Saltpeter. Do you know what it is? I didn’t, but the word sure did conjure up some awkward images. For most of us born after the Great Depression, we know saltpeter as potassium nitrate. Up until about the 1930s, saltpeter works were a booming industry in Chile, Bolivia, and Peru. The three countries were supplying most of the world with potassium nitrate to be used in fertilizers, rocket propellants, fireworks, and gunpowder.
In a Nutshell
Humberstone and Santa Laura Saltpeter Works were two of about a dozen mining businesses in the deserts of South America. Humberstone was the more successful and bigger of the two. The majority of mines were located in the Atacama Desert where conditions were hot, dry and challenging. For a time, saltpeter accounted for well over half of Chile’s exports and about half of their fiscal revenue. Saltpeters were especially important to Chile, Peru and Bolivia and eventually the land holding the salt was the cause of the War of the Pacific.
The height of the saltpeter industry ran from the late 1800’s to about the mid-1900’s. The industry was substantially essential during this time because of the wars and conflicts and the need for fertilizer throughout the world. By the time WWI came around Chile’s export lines had started to dry up starting with the line being completed severed with Germany. Synthetic options became the alternative, and the industry took a nose dive because it was easier and cheaper to make substitutes.
After a few additional years of yo-yo sales, the mines never fully recovered and were eventually closed and abandoned. Humberstone and Santa Laura happened to be two locations next to each other, which seemed to weather the desert elements better than others. In 1970 the Chilean government declared both locations National Monuments and in 2005 UNESCO declared both World Heritage Sites.
Why it’s Worth the Visit
The lifestyle of the saltpeter works families is what makes the locations and the history of this industry relevant. Towns were built specifically to provide a more comfortable life for the mine workers. Houses, schools, entertainment buildings and social spaces were designed to supply a way of life similar or better than those in developed towns/cities. The towns were so small and new that it was easy for the individuals to come together and nurture a unique culture to fit their needs given their circumstances.
As a new community, they were able to create a working system together to give themselves most of the things they could ever need. They were able to integrate the remoteness and harshness of their location to their benefit.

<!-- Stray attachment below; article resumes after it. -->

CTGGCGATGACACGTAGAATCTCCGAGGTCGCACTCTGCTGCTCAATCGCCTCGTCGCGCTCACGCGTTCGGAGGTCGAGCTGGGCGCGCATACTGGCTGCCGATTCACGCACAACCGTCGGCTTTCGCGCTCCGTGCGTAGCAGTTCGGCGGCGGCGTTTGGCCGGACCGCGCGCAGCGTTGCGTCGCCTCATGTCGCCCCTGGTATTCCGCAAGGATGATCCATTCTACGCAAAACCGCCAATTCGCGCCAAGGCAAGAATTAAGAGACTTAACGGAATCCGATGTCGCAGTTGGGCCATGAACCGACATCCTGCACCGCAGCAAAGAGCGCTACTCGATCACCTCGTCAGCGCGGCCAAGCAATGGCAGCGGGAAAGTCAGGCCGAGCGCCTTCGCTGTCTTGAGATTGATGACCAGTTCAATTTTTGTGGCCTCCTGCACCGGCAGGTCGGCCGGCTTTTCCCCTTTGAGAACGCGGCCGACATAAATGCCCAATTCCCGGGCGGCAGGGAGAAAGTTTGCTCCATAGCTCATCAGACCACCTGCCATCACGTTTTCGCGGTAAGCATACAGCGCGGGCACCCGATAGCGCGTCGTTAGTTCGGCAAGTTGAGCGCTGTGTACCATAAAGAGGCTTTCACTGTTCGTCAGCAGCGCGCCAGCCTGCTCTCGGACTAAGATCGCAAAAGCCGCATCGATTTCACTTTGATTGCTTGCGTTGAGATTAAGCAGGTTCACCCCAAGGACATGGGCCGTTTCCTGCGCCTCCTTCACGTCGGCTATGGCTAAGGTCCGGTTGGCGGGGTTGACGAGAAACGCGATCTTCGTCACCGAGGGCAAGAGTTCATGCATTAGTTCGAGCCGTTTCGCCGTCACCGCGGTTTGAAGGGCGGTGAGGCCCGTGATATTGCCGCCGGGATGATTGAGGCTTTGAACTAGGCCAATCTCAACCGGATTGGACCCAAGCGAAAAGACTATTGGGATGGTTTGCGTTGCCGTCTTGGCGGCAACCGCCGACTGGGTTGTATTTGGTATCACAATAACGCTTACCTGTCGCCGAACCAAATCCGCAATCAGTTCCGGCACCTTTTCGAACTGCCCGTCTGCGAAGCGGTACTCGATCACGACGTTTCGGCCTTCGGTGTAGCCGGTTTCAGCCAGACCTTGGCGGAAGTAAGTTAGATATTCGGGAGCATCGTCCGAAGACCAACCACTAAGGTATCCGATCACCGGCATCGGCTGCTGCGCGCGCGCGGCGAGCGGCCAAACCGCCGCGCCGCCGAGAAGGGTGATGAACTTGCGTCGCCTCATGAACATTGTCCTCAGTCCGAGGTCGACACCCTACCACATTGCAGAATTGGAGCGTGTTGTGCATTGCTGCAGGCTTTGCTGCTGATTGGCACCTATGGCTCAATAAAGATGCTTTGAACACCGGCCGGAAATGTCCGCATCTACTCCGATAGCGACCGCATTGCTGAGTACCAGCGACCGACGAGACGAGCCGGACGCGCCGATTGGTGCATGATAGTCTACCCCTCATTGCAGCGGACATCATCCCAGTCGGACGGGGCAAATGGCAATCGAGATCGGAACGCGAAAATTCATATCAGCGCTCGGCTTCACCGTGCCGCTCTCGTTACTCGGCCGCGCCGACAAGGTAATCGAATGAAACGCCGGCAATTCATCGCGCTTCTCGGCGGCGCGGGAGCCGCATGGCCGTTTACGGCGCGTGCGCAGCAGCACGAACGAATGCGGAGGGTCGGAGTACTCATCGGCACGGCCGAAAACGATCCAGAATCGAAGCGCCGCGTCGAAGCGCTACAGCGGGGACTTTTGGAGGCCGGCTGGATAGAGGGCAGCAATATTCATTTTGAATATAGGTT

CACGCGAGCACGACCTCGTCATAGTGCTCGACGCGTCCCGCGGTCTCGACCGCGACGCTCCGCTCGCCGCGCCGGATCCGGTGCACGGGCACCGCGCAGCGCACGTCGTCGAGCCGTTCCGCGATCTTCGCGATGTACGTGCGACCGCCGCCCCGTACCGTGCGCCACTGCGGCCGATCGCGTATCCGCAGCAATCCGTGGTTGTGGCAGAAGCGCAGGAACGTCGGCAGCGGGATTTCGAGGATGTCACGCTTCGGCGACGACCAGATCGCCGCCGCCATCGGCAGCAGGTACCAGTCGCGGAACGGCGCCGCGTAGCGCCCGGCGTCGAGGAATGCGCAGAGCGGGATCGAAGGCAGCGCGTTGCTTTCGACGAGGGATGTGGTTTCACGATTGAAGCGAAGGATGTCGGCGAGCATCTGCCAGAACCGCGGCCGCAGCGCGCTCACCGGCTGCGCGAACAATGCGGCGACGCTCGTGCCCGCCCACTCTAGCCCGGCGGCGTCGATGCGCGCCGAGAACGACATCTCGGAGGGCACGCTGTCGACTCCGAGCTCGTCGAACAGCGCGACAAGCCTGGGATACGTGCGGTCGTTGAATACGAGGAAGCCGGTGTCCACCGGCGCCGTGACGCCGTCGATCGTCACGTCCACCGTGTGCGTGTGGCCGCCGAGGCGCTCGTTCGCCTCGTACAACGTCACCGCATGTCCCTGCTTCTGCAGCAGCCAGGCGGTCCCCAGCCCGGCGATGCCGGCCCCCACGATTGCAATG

Both sites have been restored and are interesting to visit. Humberstone is the bigger of the two, but I recommend making time for both because they are entirely different. I particularly liked discovering the décor in some of the houses and businesses. From door moldings to floor tiles to paint color the details made it easier to imagine what rooms may have looked like during their prime.
There are a few museum buildings near the entrance filled with titled items, antiques, letters, and photos. I preferred the random buildings full of deserted tools, equipment or furniture. Also, don’t neglect the Industrial Section because the train tracks and a couple of rusted train cars are available for viewing. This area also includes the chimney, which you can stand in at the bottom. Office buildings and lots of intriguing equipment and supplies are scattered through this section.
I recommend reading up on more of the history before you arrive. It helps to bring the place more to life during your visit. Take your time as you wander throughout the structures and town streets. Not all the buildings are available for entry, but a good number are open, so it shouldn’t be too disappointing. Do give yourself at least 3 hours (if you don’t want to rush think more 5 hours) roam around. We completely misjudged our time and ended up with only 2 hours to see both sites. We were so disappointed in our math failure because we missed a lot of details and were not able to soak up as much of the total experience as we wanted.
Tips and What to Bring:
- Go early! Shade is available all over the property, but it gets hot. The earlier you go, the fewer people and cooler temps.
- Use the Map. Tour the facility in sections and take your time.
- Plan for minimum 3 hours. If you are particularly fond of UNESCO sites, abandoned places or photography set aside an additional couple of hours.
- Take Breaks. Take Your Time. Notice the Little Things.
- Photography wise both locations are located on flat ground. Lighting and shadow play are pretty much the same but opposite before or after lunch.
- Light snacks, some food, and drink are available in the plaza area at Humberstone.
- Light snacks and beverages are usually available in the parking lot at Santa Laura.
- Credit Cards are accepted at the entrance, but in case the connections are down, have cash with you. An ATM is not available.
- Hat or Umbrella for sun protection
- Water and Snacks
- Extra Battery
Website: Museo Del Salitre
Price: $4,000CH/adult; $2,000/seniors,; $1,000CH/child
Hours: 9:00am to 7:00pm summer; 9:00 -6:00pm winter, spring, fall; Closed 1 January
How to get there: 45 km’s East of Iquique on the coast of Chile. Look in town for public buses headed to Pica (Chacón and Santa Angela). Not all buses stop at Humberstone. Make sure to ask the driver if he will stop. From the bus stop, it is about a 10-minute walk.
Designated vans from Iquique are also available to take visitors directly to Humberstone. Check with your hotel or a tour agent in town to register.
We rented a car and drove ourselves. Free parking is available at both Humberstone and Santa Laura.
4 to 5 Travelationship High Fives. For the traveler who likes – adventure, abandoned, historical, bucket lister, UNESCO, culture, heritage
If you liked it, Pin it!